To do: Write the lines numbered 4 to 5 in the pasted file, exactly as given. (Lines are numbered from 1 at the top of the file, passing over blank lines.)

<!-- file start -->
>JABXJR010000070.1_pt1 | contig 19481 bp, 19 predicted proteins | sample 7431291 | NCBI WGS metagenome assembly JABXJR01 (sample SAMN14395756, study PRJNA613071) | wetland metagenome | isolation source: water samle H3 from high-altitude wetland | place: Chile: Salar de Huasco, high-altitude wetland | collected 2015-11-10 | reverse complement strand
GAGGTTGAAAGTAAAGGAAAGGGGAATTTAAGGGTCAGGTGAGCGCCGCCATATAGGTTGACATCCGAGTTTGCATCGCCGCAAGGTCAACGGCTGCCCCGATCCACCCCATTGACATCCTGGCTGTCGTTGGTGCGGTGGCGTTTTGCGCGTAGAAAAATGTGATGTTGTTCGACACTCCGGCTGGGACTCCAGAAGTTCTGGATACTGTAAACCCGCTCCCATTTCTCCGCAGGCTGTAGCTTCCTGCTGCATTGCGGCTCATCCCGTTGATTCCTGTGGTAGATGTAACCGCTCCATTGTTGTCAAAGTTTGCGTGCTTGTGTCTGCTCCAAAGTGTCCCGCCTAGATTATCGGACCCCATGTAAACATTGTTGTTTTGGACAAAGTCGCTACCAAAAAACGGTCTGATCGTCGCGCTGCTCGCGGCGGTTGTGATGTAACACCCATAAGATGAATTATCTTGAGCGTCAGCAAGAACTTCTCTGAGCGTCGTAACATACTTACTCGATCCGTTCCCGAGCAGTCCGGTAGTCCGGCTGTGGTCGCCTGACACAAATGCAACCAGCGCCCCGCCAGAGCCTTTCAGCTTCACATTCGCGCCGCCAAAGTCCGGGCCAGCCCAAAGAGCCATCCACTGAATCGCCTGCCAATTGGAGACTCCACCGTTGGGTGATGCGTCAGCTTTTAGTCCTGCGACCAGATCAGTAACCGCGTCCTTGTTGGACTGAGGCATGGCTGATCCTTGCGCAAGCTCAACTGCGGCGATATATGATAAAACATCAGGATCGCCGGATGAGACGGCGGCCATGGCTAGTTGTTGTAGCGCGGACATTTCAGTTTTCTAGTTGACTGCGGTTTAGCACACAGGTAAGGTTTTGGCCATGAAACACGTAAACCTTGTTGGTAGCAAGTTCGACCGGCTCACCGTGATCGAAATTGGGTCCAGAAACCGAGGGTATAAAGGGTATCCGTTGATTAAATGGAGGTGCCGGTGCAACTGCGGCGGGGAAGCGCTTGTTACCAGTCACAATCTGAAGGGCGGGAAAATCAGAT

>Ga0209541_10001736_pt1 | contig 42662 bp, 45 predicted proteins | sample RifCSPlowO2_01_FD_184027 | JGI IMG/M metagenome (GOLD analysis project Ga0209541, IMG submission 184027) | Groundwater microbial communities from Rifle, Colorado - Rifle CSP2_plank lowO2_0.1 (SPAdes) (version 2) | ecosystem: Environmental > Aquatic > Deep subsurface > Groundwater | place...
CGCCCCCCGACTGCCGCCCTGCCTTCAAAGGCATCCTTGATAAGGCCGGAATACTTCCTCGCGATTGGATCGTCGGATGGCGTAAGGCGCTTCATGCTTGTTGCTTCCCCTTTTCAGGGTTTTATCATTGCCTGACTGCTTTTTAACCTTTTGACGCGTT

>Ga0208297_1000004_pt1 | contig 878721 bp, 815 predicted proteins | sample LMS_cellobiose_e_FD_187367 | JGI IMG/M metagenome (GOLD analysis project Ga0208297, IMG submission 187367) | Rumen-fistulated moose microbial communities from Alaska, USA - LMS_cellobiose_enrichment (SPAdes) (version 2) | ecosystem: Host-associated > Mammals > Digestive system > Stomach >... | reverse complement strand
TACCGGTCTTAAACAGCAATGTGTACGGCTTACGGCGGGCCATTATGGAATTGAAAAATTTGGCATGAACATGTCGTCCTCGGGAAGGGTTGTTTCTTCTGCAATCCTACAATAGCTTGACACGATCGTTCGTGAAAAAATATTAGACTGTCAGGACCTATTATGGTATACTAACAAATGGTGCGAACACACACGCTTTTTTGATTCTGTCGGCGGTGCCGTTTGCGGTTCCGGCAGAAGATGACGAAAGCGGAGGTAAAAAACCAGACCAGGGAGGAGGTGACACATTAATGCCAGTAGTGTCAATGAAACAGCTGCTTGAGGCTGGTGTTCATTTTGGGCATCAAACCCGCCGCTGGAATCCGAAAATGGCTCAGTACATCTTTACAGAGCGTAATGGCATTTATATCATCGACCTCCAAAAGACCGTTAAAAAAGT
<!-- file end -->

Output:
CGCCCCCCGACTGCCGCCCTGCCTTCAAAGGCATCCTTGATAAGGCCGGAATACTTCCTCGCGATTGGATCGTCGGATGGCGTAAGGCGCTTCATGCTTGTTGCTTCCCCTTTTCAGGGTTTTATCATTGCCTGACTGCTTTTTAACCTTTTGACGCGTT

>Ga0208297_1000004_pt1 | contig 878721 bp, 815 predicted proteins | sample LMS_cellobiose_e_FD_187367 | JGI IMG/M metagenome (GOLD analysis project Ga0208297, IMG submission 187367) | Rumen-fistulated moose microbial communities from Alaska, USA - LMS_cellobiose_enrichment (SPAdes) (version 2) | ecosystem: Host-associated > Mammals > Digestive system > Stomach >... | reverse complement strand